Recent Incidents Intensify Worries of Chinese Espionage in the United States

Recent Incidents Intensify Worries of Chinese Espionage in the United States

Recent revelations that China-based hackers may have penetrated U.S. computer networks -- including those operated by the Departments of Defense and Homeland Security as well as by major U.S. defense firms -- has heightened concerns about Chinese spying in the United States. Computer experts believe that the extensive scale of the information operations means they probably involved, to some degree, the Chinese military or intelligence services.

Although U.S. authorities remain concerned by the espionage operations conducted in the United States by Russia, Iran, and Cuba, they consider Chinese spying the most serious in terms of size. The sheer number of people of Chinese origin in the United States -- including immigrants, tourists, and students -- gives Chinese intelligence collectors tremendous opportunities to gather information within the United States.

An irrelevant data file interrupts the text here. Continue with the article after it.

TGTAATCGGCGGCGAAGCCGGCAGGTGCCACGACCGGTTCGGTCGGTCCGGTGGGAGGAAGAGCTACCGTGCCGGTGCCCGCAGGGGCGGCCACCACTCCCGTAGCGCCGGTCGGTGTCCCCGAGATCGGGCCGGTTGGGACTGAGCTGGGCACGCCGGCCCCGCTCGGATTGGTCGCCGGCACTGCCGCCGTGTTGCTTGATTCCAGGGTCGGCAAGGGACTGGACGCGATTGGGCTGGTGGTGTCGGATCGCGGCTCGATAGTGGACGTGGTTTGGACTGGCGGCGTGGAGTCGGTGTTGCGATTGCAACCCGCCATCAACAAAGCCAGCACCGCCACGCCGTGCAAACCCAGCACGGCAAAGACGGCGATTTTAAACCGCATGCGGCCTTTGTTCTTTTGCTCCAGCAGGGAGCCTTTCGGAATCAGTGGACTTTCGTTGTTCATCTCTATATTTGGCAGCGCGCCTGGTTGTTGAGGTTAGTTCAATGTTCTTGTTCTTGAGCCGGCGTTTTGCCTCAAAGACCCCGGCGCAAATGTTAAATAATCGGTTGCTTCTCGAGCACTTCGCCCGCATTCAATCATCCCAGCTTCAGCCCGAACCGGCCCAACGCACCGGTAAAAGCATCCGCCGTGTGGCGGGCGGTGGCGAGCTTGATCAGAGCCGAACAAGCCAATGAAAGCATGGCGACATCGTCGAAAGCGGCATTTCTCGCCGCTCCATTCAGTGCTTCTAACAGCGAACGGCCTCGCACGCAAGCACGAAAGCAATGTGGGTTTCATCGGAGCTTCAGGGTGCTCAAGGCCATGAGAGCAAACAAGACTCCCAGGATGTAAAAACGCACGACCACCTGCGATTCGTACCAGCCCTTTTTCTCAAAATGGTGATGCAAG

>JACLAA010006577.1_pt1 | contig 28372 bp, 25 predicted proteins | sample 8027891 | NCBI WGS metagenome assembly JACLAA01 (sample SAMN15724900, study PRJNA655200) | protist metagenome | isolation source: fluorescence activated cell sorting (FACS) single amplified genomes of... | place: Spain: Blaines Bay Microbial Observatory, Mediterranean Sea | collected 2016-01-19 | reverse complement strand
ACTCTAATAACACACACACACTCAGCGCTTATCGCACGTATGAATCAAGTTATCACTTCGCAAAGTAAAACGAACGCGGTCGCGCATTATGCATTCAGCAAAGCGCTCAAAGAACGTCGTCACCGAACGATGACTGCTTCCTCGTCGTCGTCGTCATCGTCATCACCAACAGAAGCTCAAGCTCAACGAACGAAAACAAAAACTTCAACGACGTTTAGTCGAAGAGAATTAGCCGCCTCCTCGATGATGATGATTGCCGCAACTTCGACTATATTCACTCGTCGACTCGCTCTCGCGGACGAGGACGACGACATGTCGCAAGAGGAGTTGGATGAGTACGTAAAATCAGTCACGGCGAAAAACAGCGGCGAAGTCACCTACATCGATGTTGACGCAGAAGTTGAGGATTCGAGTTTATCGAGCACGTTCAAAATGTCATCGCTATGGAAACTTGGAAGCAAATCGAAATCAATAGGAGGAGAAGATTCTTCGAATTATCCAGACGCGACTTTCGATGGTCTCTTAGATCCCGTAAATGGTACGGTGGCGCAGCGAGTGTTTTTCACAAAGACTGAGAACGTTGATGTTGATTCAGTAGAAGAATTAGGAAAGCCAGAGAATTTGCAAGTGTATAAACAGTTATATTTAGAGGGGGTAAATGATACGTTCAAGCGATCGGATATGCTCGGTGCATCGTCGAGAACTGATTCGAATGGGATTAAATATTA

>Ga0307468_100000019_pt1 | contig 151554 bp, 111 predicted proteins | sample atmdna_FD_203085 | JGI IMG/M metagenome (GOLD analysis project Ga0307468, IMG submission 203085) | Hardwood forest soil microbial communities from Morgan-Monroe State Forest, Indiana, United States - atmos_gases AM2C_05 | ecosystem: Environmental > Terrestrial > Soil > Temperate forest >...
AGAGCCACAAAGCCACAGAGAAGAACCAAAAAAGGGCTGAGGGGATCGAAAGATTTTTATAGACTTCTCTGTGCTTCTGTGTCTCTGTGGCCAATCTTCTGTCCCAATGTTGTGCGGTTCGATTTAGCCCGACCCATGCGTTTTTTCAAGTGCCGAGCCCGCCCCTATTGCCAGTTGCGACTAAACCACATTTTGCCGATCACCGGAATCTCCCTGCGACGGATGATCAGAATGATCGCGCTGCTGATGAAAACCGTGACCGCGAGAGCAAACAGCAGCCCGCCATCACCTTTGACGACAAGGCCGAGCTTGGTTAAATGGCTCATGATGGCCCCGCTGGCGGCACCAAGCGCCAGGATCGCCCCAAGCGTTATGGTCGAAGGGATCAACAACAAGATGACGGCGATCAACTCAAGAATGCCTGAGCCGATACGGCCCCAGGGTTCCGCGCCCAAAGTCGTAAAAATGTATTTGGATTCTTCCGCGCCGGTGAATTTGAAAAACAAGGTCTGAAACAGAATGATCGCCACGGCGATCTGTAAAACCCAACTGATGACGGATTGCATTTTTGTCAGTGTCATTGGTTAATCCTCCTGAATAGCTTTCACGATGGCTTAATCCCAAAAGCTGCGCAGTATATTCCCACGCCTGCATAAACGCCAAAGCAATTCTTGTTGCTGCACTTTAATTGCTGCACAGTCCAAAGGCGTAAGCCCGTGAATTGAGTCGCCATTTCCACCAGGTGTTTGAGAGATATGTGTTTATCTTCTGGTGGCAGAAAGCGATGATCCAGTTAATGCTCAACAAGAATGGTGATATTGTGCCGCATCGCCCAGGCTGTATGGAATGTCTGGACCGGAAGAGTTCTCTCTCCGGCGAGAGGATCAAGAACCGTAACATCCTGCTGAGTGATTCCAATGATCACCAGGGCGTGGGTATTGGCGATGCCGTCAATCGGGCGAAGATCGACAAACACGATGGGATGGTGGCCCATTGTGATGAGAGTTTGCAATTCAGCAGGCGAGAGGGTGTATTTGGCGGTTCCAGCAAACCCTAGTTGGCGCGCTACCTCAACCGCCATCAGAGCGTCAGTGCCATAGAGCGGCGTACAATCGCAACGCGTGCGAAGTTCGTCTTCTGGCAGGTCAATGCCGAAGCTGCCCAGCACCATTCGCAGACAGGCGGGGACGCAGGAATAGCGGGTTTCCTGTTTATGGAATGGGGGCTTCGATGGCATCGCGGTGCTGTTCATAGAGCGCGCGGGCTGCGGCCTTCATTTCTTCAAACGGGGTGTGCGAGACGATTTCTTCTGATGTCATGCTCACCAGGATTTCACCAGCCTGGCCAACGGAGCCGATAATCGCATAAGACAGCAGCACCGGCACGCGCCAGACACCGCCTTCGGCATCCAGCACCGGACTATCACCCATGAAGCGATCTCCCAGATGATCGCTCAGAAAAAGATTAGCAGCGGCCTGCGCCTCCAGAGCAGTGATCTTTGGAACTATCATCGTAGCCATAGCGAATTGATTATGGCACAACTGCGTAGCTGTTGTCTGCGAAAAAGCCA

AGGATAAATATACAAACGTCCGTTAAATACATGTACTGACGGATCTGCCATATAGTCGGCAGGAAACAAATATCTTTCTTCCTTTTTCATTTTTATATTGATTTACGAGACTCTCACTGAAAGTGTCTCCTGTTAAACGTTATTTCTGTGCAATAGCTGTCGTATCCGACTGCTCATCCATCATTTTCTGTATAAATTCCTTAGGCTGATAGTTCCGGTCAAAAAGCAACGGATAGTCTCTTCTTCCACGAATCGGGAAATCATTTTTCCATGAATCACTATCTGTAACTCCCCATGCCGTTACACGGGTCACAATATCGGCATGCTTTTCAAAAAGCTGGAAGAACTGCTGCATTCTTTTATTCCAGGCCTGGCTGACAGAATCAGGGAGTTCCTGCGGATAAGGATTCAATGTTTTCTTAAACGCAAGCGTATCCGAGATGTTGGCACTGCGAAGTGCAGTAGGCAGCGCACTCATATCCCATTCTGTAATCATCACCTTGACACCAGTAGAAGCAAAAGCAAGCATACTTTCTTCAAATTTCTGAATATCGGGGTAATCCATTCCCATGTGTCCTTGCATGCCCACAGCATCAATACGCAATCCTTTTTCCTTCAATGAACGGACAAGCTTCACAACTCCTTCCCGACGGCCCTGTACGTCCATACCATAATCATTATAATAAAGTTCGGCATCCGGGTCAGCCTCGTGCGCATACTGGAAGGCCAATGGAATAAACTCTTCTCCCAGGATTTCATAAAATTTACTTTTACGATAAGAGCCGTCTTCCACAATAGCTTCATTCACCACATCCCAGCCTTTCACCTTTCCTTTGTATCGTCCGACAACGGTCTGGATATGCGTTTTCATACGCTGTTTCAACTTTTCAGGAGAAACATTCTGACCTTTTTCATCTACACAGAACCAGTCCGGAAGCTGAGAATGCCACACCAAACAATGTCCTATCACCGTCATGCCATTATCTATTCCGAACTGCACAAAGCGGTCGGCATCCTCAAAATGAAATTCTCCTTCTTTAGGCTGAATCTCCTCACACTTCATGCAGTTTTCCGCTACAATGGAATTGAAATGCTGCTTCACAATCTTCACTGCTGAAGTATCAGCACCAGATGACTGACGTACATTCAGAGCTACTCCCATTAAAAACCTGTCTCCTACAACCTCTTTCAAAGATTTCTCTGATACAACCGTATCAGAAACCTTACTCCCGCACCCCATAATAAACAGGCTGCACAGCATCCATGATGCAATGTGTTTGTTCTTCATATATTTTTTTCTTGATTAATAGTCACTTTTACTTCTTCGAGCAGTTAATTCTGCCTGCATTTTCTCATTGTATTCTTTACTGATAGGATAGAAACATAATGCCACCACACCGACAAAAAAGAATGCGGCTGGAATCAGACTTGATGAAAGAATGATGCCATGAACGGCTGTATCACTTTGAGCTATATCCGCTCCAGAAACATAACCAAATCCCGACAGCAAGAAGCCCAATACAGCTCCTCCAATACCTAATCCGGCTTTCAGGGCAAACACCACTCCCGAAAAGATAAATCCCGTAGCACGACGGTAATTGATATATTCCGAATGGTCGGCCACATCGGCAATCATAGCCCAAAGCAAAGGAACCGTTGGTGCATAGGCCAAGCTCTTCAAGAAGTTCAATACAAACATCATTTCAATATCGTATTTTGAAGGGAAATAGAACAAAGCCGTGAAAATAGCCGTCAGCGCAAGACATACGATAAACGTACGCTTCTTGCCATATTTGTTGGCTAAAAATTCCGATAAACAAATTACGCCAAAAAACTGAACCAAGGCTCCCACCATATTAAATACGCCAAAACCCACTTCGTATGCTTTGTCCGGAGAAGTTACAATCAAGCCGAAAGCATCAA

When testifying before the House Judiciary Committee in July 2007, FBI Director Robert S. Mueller III called Chinese intelligence activities a "substantial concern" because "China is stealing our secrets in an effort to leap ahead in terms of its military technology, but also the economic capability of China." The following month, Director of National Intelligence Mike McConnell warned that Chinese and Russian espionage activities on U.S. territory had returned to Cold War levels. Joel Brenner, national counterintelligence executive, has characterized the Chinese espionage effort in the United States as "a full-court press."

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